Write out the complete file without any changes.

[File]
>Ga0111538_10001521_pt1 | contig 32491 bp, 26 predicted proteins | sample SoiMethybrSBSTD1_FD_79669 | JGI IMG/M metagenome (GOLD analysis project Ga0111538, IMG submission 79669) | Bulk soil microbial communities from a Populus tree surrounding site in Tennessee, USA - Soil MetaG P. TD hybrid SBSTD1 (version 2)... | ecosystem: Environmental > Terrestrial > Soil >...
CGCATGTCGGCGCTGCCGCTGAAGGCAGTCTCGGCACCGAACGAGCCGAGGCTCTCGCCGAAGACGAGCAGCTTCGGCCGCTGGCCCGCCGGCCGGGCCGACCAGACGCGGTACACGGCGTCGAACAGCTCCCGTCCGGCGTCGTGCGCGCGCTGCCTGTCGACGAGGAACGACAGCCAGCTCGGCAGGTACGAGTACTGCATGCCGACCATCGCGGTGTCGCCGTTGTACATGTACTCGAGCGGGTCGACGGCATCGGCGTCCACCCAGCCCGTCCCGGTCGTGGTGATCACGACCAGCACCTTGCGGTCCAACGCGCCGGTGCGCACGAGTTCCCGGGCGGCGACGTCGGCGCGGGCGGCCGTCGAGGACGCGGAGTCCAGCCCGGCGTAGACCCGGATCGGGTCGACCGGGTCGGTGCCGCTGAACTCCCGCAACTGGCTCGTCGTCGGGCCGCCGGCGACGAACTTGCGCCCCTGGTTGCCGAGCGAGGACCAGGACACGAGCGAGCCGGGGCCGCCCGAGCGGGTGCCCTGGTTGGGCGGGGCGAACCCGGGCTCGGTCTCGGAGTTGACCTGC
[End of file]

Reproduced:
>Ga0111538_10001521_pt1 | contig 32491 bp, 26 predicted proteins | sample SoiMethybrSBSTD1_FD_79669 | JGI IMG/M metagenome (GOLD analysis project Ga0111538, IMG submission 79669) | Bulk soil microbial communities from a Populus tree surrounding site in Tennessee, USA - Soil MetaG P. TD hybrid SBSTD1 (version 2)... | ecosystem: Environmental > Terrestrial > Soil >...
CGCATGTCGGCGCTGCCGCTGAAGGCAGTCTCGGCACCGAACGAGCCGAGGCTCTCGCCGAAGACGAGCAGCTTCGGCCGCTGGCCCGCCGGCCGGGCCGACCAGACGCGGTACACGGCGTCGAACAGCTCCCGTCCGGCGTCGTGCGCGCGCTGCCTGTCGACGAGGAACGACAGCCAGCTCGGCAGGTACGAGTACTGCATGCCGACCATCGCGGTGTCGCCGTTGTACATGTACTCGAGCGGGTCGACGGCATCGGCGTCCACCCAGCCCGTCCCGGTCGTGGTGATCACGACCAGCACCTTGCGGTCCAACGCGCCGGTGCGCACGAGTTCCCGGGCGGCGACGTCGGCGCGGGCGGCCGTCGAGGACGCGGAGTCCAGCCCGGCGTAGACCCGGATCGGGTCGACCGGGTCGGTGCCGCTGAACTCCCGCAACTGGCTCGTCGTCGGGCCGCCGGCGACGAACTTGCGCCCCTGGTTGCCGAGCGAGGACCAGGACACGAGCGAGCCGGGGCCGCCCGAGCGGGTGCCCTGGTTGGGCGGGGCGAACCCGGGCTCGGTCTCGGAGTTGACCTGC